After about a year of reviewing cases, Sampson County’s Multi-Disciplinary Team (MDT) is ready and eager to move forward with plans to establish a local Child Advocacy Center, a wish that is now on its way to becoming a reality thanks to a newly formed union with Sampson County’s Partnership for Children.
Made up of professionals from six different disciplines — law enforcement, prosecution, social services, mental health, the Health Department, the medical community, and Guardian ad Litem representatives who act as the voice for children in court —the MDT members meet monthly to discuss cases of child sexual abuse and serious physical injury in closed-door sessions, all in a joint effort to prevent cases from slipping through the cracks and to help make the various situations better and less traumatic, particularly for the victims.
The team first formed back in June 2012 and began reviewing cases a few months later in October. Since then, they have reviewed a total of 71 cases and currently have 41 others open.
“It helps having everyone at the table. It keeps everyone on top of things and holds everyone accountable. We’ve done really well but our numbers (of cases) are increasing,” said Shannon Blanchard, local MDT Coordinator, “so there’s definitely a need for a center in Sampson. Right now, we have to go out of the county for those services,” referring to locations in Fayetteville and Chapel Hill.
That need is now one step closer to being met thanks to a pact recently made between MDT and the local Partnership for Children.
“(Executive Director of the local Partnership) Victoria (Byrd) accompanied us on a visit to a Child Advocacy Center,” shared Blanchard about the origin of the partnership. “She saw what they had done and made mention of doing the same thing in Sampson. When we were ready to pursue our own, we checked with her first to see if she was still interested and she was. Her program is very successful and has a good repertoire with the community so it’s a very good and appropriate partnership.”
This past Tuesday MDT members met with Byrd to make the partnership official, signing a memorandum of understanding (MOU) in order for work begin on starting Sampson County’s own Child Advocacy Center.
The center, Blanchard noted, will be a child-friendly place where victims can go to have all the needed interviews and medical exams done under one roof, something that will help make their situation a little easier.
“Right now when cases of abuse are reported, multiple people interview that child,” she explained, mentioning that in addition to social services and law enforcement personnel conducting interviews, children may also be questioned by medical staff and school personnel depending on their unique situation.
Even though all are working to gather information to help the child, “there’s just so many people re-victimizing the child” with those multiple interviews, said Blanchard, pointing out that multiple interviews have another downside. “You know children, sometimes they remember something that they may tell me but then forget to tell you. When the stories aren’t the same it can hurt the case when it goes to court.”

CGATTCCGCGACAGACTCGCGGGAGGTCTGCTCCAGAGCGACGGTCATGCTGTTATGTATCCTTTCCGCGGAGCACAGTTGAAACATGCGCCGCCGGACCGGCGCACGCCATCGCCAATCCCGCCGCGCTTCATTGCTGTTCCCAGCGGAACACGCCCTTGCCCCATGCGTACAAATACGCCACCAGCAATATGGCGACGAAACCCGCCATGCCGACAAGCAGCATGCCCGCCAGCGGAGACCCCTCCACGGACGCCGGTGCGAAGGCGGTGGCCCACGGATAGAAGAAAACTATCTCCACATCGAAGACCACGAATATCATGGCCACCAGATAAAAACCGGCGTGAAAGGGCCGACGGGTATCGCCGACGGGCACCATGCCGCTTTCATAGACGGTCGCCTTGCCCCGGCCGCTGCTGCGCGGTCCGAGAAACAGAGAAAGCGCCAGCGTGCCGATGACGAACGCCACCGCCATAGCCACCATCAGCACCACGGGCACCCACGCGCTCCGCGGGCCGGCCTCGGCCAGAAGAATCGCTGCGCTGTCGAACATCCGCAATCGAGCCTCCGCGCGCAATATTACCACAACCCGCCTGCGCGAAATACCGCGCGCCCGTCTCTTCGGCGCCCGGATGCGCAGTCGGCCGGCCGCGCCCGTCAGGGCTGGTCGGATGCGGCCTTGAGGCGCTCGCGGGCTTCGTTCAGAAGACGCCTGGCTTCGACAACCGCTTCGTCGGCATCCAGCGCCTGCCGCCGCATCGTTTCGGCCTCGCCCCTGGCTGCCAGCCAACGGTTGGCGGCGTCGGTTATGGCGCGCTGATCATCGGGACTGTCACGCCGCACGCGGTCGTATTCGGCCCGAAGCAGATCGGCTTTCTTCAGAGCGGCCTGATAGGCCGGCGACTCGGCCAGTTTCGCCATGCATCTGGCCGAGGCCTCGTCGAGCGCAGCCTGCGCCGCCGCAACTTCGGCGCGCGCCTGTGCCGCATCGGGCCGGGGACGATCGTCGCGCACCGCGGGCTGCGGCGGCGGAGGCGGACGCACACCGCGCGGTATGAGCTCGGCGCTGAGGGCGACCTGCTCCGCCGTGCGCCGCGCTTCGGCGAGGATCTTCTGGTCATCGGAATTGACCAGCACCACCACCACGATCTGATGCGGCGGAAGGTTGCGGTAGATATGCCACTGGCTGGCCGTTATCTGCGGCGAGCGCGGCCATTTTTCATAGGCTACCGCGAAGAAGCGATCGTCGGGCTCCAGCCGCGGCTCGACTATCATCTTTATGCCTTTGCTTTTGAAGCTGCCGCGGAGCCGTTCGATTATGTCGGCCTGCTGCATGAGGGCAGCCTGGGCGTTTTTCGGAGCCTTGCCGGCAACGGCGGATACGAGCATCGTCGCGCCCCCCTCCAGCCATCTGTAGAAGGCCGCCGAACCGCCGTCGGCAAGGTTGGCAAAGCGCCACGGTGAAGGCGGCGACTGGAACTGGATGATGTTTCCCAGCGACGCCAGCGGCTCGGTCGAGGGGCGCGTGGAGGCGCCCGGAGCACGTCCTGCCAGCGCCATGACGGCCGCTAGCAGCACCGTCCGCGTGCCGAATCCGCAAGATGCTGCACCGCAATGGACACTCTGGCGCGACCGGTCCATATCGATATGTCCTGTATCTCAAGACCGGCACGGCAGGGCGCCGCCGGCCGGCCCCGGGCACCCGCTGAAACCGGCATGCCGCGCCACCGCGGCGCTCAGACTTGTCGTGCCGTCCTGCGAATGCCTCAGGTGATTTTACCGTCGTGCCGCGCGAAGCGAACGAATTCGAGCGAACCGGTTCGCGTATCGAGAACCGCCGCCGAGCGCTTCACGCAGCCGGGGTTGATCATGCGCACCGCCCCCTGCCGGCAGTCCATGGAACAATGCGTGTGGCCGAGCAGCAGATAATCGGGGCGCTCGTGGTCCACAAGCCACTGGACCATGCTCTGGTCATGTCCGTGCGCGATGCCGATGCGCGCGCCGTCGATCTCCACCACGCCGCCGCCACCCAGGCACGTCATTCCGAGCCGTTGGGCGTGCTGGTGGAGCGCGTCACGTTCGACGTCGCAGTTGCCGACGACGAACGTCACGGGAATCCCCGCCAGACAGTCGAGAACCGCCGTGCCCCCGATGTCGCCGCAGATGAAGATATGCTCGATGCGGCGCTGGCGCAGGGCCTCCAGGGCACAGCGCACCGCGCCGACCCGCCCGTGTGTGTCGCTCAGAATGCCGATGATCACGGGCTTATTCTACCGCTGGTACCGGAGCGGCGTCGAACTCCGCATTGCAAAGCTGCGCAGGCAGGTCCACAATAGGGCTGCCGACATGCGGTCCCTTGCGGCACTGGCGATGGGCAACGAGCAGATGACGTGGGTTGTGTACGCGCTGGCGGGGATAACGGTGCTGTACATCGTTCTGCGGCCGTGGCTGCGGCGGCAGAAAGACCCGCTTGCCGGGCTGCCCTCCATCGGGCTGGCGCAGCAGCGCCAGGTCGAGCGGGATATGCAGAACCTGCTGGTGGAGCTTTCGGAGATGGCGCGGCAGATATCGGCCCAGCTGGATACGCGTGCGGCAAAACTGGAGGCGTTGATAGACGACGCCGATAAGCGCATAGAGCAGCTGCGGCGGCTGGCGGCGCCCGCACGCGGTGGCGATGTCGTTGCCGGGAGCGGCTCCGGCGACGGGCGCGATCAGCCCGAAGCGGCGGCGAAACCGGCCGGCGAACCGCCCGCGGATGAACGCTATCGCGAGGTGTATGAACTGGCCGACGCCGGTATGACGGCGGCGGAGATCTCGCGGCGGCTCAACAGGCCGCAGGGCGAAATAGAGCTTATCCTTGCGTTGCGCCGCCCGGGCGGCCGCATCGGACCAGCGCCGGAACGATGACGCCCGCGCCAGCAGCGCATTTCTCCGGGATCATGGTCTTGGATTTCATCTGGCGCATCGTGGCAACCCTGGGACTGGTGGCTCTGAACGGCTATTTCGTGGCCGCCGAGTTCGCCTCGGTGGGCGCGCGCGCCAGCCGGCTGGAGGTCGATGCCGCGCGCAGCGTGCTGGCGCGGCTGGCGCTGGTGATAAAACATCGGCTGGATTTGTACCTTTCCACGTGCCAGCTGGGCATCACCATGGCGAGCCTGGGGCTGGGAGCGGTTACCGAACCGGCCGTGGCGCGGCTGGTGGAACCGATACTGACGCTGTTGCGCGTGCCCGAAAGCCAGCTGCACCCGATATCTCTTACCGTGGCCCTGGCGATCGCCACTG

Once the local Child Advocacy Center is established, victims can be taken there and interviewed by one person — a trained forensic interviewer, pointed out Blanchard, describing the sole interviewer as “a neutral person who will gather all the information.”
“It’s just better for the child. They’ll feel more comfortable in that kind of environment than say at DSS or the sheriff’s department which can be kind of scary,” she added.
Others working on the case, like social services and law enforcement personnel, will also be able to go to the center during the interview to watch it from another room on a closed circuit television. The interviews will be recorded and copies will be provided to the agencies involved, one of measures which will help streamline the process and ensure that all involved have the same story, making the investigation less traumatic and more beneficial to the victim.
Now partners with the Partnership for Children, the MDT members next step in bringing a Child Advocacy Center to the local community is to raise funds.
“We don’t really have a timeline right now. Where we are at is that the Partnership cannot fund us so we have to raise funds now and write for grants,” said Blanchard. “We have a fundraising committee that is starting to plan events for the beginning of the year, and we want to go out and speak with different groups too and raise community awareness.”
“To start, and we’re thinking in terms of a part-time basis, we’re looking at around $35,000 to get it up and running,” she continued, noting that funds raised in the coming months will go to meet a variety of needs for the future center including equipment, supplies, and things to help the children who need to visit the center feel more comfortable. “We want to have something to give the children when they’re there like a blanket or a stuffed animal. We’re thinking that we maybe can partner with churches or other organizations for that.”
Although no date is set for when the center might open and no location for the center has been nailed down, the MDT is working hard to make center a reality sooner rather than later.
“As soon as we have the funds we’ll start,” said Blanchard. “If we had them today, we’d start tomorrow.”
For more information about MDT and the future Child Advocacy Center or to make a donation, please contact Shannon Blanchard at 385-7785 or Victoria Byrd at the Sampson County Partnership for Children at 592-9399.
Lauren Williams can be reached at 910-592-8137, ext. 117 or via email at firstname.lastname@example.org.